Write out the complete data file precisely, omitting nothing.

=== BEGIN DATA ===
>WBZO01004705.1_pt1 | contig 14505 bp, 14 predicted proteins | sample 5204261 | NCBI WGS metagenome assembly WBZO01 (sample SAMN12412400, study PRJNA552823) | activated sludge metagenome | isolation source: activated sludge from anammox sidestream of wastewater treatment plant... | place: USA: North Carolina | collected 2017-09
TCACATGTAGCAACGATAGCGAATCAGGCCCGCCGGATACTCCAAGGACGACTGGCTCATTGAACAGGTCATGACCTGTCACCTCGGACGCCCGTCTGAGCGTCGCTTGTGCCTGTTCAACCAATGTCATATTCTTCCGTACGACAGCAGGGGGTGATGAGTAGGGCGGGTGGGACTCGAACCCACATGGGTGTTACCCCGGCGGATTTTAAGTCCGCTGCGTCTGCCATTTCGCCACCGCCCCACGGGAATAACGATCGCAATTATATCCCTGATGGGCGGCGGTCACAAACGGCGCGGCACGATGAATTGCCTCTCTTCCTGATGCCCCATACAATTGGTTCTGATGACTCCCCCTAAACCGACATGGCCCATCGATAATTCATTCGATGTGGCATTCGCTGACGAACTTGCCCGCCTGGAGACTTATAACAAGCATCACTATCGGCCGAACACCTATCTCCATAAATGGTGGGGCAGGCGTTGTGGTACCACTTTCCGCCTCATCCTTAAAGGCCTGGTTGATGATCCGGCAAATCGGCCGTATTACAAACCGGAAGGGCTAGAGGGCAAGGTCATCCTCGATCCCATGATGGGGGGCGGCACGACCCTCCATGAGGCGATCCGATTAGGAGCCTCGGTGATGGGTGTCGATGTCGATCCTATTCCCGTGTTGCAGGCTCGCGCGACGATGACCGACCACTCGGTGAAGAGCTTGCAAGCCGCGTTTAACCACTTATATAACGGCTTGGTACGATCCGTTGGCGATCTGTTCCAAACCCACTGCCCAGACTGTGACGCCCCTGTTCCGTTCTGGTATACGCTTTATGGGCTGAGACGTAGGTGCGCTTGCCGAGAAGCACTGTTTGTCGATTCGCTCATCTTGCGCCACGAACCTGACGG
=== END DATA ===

>WBZO01004705.1_pt1 | contig 14505 bp, 14 predicted proteins | sample 5204261 | NCBI WGS metagenome assembly WBZO01 (sample SAMN12412400, study PRJNA552823) | activated sludge metagenome | isolation source: activated sludge from anammox sidestream of wastewater treatment plant... | place: USA: North Carolina | collected 2017-09
TCACATGTAGCAACGATAGCGAATCAGGCCCGCCGGATACTCCAAGGACGACTGGCTCATTGAACAGGTCATGACCTGTCACCTCGGACGCCCGTCTGAGCGTCGCTTGTGCCTGTTCAACCAATGTCATATTCTTCCGTACGACAGCAGGGGGTGATGAGTAGGGCGGGTGGGACTCGAACCCACATGGGTGTTACCCCGGCGGATTTTAAGTCCGCTGCGTCTGCCATTTCGCCACCGCCCCACGGGAATAACGATCGCAATTATATCCCTGATGGGCGGCGGTCACAAACGGCGCGGCACGATGAATTGCCTCTCTTCCTGATGCCCCATACAATTGGTTCTGATGACTCCCCCTAAACCGACATGGCCCATCGATAATTCATTCGATGTGGCATTCGCTGACGAACTTGCCCGCCTGGAGACTTATAACAAGCATCACTATCGGCCGAACACCTATCTCCATAAATGGTGGGGCAGGCGTTGTGGTACCACTTTCCGCCTCATCCTTAAAGGCCTGGTTGATGATCCGGCAAATCGGCCGTATTACAAACCGGAAGGGCTAGAGGGCAAGGTCATCCTCGATCCCATGATGGGGGGCGGCACGACCCTCCATGAGGCGATCCGATTAGGAGCCTCGGTGATGGGTGTCGATGTCGATCCTATTCCCGTGTTGCAGGCTCGCGCGACGATGACCGACCACTCGGTGAAGAGCTTGCAAGCCGCGTTTAACCACTTATATAACGGCTTGGTACGATCCGTTGGCGATCTGTTCCAAACCCACTGCCCAGACTGTGACGCCCCTGTTCCGTTCTGGTATACGCTTTATGGGCTGAGACGTAGGTGCGCTTGCCGAGAAGCACTGTTTGTCGATTCGCTCATCTTGCGCCACGAACCTGACGG